Telehealth: The Wild West

By Jim Tate, Chief Product Officer, MediVisum Telehealth Solutions
Twitter: @jimtate
Host of The Tate Chronicles – #TateDispatches

In the early days of EHR adoption providers found it almost impossible to decide which system to purchase. There were no standards regarding the functionality that should be included. It was the Wild West and without a consensus definition of what made up a “Complete EHR” providers were in a sea of confusion and disappointment. This was settled with the rise of the CCHIT and then ONC Certification programs that brought clarification and simplification to the process of EHR selection. At least we could compare apples to apples.

Now providers find themselves in a similar situation as they look for a “Complete Telehealth” solution. The COVID-19 pandemic created an immediate need for telehealth functionality and many providers grabbed the first tool they could find. Many of these applications were never built to support clinical workflows. Due to the federal government’s Emergency Declaration and subsequent relaxation of HIPAA requirements providers began to use applications that offered essentially no security for protected health information. Some of these products do not even have the capability to document the encounter much less generate a report.

In full disclosure let me reveal that I am involved in a telehealth company ( just as I have been involved in supplying support to over 300 health information technology vendors. My purpose today is not to promote any specific application but rather to raise the issue of standards around telehealth security and functionality. The need for a stand-alone vs. integrated solution depends on the specific use case and workflow but the underlying functionality is the same. Telehealth is here to stay, for general encounters as well as numerous niche use cases like home health, Annual Wellness Visits, Track and Trace, COVID-19 screening, and many more.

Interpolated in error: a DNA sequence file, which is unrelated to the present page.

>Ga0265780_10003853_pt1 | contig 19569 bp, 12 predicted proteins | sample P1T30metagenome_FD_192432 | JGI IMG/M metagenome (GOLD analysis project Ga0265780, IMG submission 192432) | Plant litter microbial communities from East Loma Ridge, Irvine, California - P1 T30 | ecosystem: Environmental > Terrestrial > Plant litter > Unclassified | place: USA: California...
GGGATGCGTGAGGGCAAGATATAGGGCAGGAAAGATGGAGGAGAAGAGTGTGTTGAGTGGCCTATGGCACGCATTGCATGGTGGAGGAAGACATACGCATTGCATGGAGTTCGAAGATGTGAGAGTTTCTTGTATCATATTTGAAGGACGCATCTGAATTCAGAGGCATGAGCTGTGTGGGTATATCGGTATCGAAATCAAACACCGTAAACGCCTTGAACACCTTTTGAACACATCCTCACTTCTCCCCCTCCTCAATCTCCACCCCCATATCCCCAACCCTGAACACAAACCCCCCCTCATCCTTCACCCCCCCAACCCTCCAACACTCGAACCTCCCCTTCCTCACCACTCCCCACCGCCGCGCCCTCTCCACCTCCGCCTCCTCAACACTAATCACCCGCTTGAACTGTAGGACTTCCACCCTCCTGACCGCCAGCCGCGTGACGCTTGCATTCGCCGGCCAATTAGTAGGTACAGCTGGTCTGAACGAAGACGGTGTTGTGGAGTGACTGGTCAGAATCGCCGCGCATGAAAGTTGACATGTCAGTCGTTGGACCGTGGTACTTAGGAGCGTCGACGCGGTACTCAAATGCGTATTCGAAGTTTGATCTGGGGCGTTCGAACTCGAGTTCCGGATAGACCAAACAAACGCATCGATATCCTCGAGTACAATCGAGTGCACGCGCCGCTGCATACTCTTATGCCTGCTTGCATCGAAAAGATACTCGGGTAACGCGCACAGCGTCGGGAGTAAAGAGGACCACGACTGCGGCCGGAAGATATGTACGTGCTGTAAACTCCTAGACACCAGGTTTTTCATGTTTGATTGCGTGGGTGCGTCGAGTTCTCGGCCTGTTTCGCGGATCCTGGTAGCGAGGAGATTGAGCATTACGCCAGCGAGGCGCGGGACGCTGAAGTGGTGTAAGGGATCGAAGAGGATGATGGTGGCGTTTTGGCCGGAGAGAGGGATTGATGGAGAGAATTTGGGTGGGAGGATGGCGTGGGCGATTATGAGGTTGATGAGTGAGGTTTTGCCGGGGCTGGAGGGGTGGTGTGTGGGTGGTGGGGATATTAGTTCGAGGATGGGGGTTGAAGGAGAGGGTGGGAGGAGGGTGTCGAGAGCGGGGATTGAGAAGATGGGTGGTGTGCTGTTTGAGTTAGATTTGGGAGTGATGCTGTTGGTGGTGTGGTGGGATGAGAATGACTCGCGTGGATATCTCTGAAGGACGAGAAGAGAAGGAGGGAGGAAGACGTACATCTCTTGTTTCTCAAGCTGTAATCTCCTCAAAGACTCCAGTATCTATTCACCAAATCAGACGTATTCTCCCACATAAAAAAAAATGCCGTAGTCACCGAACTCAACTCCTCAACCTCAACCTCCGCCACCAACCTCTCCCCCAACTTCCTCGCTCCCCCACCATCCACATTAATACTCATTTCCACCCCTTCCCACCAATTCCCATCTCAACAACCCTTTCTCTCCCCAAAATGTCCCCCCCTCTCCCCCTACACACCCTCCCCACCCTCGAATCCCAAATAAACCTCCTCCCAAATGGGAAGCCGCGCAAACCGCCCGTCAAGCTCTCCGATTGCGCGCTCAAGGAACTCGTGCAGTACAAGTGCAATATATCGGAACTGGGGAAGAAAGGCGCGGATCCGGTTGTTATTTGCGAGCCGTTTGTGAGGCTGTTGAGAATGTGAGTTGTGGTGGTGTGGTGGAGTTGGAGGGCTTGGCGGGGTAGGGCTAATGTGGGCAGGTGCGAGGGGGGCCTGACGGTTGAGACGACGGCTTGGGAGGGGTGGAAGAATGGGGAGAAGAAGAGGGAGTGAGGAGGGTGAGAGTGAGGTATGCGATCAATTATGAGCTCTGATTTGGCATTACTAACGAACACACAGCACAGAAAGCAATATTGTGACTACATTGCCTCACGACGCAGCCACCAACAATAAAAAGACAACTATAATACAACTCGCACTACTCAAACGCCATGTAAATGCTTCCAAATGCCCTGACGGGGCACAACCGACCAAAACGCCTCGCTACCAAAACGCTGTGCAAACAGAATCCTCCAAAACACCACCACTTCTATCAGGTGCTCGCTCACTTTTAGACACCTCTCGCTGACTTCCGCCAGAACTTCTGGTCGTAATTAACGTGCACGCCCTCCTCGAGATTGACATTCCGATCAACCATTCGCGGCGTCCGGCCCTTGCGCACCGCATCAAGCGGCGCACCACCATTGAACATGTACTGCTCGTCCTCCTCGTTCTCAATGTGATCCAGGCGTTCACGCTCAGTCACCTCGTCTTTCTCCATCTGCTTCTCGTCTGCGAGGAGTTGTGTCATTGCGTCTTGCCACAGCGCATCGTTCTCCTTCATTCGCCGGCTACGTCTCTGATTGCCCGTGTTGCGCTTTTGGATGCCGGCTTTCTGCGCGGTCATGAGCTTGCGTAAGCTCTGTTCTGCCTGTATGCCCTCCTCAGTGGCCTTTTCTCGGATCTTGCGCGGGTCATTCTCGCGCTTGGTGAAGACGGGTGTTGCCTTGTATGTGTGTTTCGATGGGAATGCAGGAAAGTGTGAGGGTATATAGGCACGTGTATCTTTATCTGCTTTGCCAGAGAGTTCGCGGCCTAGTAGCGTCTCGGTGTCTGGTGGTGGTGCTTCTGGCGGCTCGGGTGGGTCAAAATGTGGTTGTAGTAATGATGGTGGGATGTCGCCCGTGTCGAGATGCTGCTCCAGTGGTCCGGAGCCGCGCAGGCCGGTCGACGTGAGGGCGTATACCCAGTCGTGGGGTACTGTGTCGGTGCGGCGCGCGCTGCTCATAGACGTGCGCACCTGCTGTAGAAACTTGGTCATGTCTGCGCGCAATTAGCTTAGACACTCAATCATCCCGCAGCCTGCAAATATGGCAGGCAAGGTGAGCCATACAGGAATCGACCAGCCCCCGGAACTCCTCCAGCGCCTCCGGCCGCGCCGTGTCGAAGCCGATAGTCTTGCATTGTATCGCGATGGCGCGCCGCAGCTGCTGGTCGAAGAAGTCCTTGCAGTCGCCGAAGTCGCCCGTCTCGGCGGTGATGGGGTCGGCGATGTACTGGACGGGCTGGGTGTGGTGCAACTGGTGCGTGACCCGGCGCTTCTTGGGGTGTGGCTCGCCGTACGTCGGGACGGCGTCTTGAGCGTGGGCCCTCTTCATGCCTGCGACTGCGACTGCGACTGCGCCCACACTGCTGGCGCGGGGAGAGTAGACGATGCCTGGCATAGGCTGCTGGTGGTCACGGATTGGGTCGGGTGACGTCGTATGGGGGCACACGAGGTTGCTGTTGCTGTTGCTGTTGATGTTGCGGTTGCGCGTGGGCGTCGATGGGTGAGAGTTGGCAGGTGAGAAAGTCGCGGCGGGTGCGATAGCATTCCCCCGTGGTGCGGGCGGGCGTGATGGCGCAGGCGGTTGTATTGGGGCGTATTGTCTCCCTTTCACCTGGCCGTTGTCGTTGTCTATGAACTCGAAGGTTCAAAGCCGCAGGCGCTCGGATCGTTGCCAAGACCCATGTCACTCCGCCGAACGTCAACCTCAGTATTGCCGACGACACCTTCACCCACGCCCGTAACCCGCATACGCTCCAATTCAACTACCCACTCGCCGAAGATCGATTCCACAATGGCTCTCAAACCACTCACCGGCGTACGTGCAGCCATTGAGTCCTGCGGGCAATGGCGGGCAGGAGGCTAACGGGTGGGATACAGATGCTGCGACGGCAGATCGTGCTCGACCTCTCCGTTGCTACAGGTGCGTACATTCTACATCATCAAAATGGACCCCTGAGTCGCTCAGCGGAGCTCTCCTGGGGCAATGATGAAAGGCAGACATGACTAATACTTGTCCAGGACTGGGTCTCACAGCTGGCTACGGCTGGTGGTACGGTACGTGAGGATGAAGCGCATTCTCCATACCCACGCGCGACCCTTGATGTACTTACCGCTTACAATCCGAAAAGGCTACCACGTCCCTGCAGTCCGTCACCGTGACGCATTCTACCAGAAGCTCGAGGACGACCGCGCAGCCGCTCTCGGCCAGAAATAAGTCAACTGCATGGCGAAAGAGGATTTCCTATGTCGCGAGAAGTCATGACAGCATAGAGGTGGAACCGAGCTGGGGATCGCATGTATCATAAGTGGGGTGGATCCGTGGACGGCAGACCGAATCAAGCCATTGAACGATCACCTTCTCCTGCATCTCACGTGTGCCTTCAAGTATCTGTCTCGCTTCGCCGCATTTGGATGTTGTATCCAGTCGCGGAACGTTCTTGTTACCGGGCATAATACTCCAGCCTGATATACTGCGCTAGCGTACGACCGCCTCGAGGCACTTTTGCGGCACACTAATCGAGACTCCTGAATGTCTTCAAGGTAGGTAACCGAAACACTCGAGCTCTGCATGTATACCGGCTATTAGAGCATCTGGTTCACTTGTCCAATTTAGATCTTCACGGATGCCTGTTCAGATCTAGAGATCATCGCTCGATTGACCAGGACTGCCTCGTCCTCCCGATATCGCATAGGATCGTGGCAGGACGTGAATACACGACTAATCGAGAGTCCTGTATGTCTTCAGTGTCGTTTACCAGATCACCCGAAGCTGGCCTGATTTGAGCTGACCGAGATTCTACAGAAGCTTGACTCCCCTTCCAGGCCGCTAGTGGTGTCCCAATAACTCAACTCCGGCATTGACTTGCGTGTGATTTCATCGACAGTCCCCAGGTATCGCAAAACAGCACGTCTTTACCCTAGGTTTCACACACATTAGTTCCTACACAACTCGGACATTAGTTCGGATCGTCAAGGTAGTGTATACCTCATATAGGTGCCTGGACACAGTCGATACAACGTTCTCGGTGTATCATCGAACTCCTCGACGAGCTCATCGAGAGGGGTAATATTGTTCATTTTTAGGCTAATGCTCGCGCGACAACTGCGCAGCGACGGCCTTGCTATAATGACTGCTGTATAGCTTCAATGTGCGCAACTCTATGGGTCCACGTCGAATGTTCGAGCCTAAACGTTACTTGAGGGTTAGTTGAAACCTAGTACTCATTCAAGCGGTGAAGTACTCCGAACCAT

Beyond the narrow scope of telehealth let us not forget the related domains of Remote Patient Monitoring and Chronic Care Management. But let’s not put the cart before the horse. Below is my list of minimum requirements for a “Complete Telehealth” application that is both provider AND patient friendly.

Components of a Complete Telehealth System

  • HIPAA compliant – HITRUST certified – Fully encrypted
  • Real time audio/video
  • Web-based with no app to download or configure
  • Support of Apple/iOS, Android, and Windows device
  • Session tracking and audit logging
  • Scheduled and on-demand encounters
  • Automated patient reminders (SMS and email)
  • Ability to document patient consent
  • File transfer
  • Multi-lingual
  • Multiple participants in session
  • Custom Forms (Covid-19, Behavioral Health, Annual Wellness, etc.)
  • Clinical documentation tools
  • Screen image capture
  • Screen share
  • Encounter report

There are a few other items I would add on my own personal telehealth wish list such as patient risk scoring and practice analytics, but for now I’ll stick to what I have outlined so far in the list above. Let the buyer beware, it is the Wild West out there. Let’s create a consensus as to what providers need from telehealth technology now and going forward. Comments and suggestions for modifications to the list are welcomed and appreciated. Feel free to contact me at

Join me on Wednesday June 10th at 1 PM EST for a free webinar where we will be discussing telehealth topics and demonstrating a robust solution. Register for this event.

This article was originally published on Jim Tate’s LinkedIn and is republished here with permission.